From 1 April 2016 anyone buying a second home for any reason will pay a higher rate of stamp duty than someone buying a property which will be their main home.
What is stamp duty?
Stamp duty – or more precisely stamp duty land tax (SDLT) – is a tax paid by homebuyers when they buy property or land. On your main home the tax is paid if the purchase price is over £125,000. The amount paid is assessed on a tiered basis.
How much stamp duty will I pay on my new home?
You can find out exactly how much you need to pay using a stamp duty calculator like this one.
To give you an idea, on a house costing £100,000 that you plan to live in there would be no bill to pay. On a £200,000 property you would pay £1,500, and if you were spending £350,000 on a new home you would pay £7,500. Someone buying a £1m home would face a bill of £43,750.
Any second homes attract a higher rate.
What counts as a second home?
Anything other than your main residence – it could be a holiday let, a property bought as an investment or somewhere you are helping another family member to buy.
This surcharge will also apply even if the main home you currently own is overseas.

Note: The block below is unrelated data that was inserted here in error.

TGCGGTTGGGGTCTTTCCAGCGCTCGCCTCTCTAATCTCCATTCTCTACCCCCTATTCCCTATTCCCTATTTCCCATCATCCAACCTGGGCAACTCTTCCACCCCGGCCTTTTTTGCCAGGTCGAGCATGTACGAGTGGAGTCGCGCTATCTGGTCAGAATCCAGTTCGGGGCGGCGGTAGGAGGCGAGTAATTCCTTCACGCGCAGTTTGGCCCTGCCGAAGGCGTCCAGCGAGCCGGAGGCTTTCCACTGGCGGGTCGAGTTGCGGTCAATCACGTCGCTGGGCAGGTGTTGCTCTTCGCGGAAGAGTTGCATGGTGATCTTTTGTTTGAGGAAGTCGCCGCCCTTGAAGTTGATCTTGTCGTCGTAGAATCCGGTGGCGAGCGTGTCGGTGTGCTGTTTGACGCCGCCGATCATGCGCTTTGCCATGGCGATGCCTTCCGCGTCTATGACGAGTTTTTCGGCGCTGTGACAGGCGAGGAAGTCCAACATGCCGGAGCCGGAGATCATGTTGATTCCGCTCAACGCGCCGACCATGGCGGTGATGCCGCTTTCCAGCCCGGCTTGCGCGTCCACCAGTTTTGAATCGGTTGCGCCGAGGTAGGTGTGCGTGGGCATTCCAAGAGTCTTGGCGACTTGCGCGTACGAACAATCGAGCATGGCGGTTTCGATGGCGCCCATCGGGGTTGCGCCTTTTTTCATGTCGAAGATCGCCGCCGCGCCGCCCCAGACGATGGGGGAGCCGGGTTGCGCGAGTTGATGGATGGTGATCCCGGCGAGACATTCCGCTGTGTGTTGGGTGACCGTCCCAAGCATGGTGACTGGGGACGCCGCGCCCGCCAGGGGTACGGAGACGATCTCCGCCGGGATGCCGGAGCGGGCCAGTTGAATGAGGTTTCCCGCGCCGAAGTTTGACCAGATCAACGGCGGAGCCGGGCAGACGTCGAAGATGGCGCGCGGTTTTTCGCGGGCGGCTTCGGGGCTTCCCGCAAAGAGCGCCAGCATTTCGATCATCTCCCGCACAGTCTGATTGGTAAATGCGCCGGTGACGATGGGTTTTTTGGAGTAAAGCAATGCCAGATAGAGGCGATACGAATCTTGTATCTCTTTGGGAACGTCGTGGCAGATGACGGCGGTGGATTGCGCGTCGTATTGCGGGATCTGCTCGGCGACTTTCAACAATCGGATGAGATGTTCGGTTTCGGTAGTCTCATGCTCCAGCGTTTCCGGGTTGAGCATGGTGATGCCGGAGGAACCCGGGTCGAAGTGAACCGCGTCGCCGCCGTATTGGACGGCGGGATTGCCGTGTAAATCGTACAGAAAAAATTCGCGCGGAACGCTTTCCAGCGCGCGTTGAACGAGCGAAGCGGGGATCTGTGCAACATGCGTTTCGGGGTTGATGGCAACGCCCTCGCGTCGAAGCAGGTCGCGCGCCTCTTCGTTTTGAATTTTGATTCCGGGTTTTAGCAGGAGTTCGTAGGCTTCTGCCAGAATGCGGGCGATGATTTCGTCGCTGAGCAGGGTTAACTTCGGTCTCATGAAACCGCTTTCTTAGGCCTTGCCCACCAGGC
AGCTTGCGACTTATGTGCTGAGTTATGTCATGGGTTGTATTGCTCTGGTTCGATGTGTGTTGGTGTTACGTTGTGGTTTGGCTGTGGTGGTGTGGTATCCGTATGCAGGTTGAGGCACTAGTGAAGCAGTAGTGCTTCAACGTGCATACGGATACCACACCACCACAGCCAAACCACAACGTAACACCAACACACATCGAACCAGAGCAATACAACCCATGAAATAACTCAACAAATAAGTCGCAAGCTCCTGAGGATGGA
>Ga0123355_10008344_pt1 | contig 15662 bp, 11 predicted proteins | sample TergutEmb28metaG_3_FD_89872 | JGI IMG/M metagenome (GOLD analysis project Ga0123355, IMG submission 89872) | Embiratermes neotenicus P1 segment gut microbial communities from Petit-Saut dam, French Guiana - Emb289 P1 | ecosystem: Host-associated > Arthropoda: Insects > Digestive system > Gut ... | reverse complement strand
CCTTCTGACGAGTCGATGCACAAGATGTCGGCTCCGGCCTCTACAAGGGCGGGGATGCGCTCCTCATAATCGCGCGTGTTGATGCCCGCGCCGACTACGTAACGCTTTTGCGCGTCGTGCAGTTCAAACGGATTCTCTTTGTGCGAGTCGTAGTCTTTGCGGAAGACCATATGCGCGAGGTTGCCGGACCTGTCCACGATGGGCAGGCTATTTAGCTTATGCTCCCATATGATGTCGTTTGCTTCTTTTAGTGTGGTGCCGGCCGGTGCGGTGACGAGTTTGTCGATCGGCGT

I plan on buying a second home. How much extra stamp duty will I pay?
You will pay the duty on any property costing £40,000 or more. For each tier you would pay a rate three percentage points higher.
Take a look at the calculator and full post here
Neither VKM Mortgage Brokers nor TenetLime Limited has any control or responsibility for the content you are about to access, or to where any subsequent links may take you.
For links that then depart from the regulated side of VKM Mortgage Brokers, neither VKM Mortgage Brokers nor TenetLime Limited Network can be responsible for any content created and published solely by a third party outside our regulated site.
A MORTGAGE IS A LOAN SECURED AGAINST YOUR HOME OR PROPERTY. YOUR HOME OR PROPERTY MAY BE REPOSSESSED IF YOU DO NOT KEEP UP REPAYMENTS ON YOUR MORTGAGE.
The Financial Conduct Authority does not regulate most forms of buy to let mortgage.